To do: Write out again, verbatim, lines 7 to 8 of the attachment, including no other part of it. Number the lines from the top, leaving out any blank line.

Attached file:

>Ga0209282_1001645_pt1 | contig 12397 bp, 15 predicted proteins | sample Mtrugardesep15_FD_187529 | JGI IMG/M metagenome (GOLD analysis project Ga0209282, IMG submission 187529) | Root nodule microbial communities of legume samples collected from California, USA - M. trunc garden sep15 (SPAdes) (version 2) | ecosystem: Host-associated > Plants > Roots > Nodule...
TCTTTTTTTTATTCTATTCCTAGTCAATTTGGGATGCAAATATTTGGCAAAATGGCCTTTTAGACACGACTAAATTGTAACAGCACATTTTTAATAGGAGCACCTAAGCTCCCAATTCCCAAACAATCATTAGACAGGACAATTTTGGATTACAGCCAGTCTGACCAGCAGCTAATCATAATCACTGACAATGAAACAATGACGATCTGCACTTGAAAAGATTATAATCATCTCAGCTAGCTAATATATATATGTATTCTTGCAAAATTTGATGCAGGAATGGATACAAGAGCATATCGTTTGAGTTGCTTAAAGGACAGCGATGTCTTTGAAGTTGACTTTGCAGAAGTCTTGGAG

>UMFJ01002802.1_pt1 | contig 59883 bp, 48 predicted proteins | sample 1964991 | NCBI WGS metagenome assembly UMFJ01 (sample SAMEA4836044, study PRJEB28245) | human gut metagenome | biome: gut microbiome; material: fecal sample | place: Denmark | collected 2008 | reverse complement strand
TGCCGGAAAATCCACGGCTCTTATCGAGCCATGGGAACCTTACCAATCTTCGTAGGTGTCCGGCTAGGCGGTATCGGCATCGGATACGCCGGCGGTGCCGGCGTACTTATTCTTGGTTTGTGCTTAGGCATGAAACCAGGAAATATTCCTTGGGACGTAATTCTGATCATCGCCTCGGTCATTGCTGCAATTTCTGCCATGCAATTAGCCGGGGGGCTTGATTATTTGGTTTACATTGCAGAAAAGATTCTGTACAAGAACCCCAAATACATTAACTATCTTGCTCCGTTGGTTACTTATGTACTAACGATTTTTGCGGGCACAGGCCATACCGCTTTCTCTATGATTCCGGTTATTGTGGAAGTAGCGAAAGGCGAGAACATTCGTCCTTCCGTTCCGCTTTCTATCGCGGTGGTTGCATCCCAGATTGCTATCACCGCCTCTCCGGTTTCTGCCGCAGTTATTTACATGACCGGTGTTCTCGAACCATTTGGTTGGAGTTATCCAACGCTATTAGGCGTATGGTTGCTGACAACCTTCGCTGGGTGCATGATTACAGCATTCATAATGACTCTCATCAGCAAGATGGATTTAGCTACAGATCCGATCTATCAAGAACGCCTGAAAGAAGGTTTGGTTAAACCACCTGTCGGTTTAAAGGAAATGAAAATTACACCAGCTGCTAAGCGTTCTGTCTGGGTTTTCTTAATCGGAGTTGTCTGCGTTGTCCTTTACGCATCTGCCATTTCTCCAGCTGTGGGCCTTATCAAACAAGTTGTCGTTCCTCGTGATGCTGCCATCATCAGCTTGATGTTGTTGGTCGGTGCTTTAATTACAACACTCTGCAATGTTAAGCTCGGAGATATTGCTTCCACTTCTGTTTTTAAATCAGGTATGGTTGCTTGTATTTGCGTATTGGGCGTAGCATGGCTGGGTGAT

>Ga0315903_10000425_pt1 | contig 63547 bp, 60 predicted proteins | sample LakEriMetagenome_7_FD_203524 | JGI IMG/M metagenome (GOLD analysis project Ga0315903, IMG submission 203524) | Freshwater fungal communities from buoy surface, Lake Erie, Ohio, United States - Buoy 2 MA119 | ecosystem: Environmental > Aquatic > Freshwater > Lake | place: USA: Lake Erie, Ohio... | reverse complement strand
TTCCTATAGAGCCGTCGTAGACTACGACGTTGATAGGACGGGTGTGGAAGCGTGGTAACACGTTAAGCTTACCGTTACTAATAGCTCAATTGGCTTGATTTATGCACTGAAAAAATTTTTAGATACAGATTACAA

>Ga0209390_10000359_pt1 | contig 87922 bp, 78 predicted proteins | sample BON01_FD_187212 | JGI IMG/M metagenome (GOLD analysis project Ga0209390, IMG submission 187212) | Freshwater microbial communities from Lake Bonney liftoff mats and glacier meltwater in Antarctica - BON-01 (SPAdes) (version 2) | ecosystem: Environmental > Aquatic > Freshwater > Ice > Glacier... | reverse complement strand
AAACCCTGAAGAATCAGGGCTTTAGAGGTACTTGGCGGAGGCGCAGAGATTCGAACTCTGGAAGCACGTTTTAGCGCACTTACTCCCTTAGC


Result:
>Ga0209390_10000359_pt1 | contig 87922 bp, 78 predicted proteins | sample BON01_FD_187212 | JGI IMG/M metagenome (GOLD analysis project Ga0209390, IMG submission 187212) | Freshwater microbial communities from Lake Bonney liftoff mats and glacier meltwater in Antarctica - BON-01 (SPAdes) (version 2) | ecosystem: Environmental > Aquatic > Freshwater > Ice > Glacier... | reverse complement strand
AAACCCTGAAGAATCAGGGCTTTAGAGGTACTTGGCGGAGGCGCAGAGATTCGAACTCTGGAAGCACGTTTTAGCGCACTTACTCCCTTAGC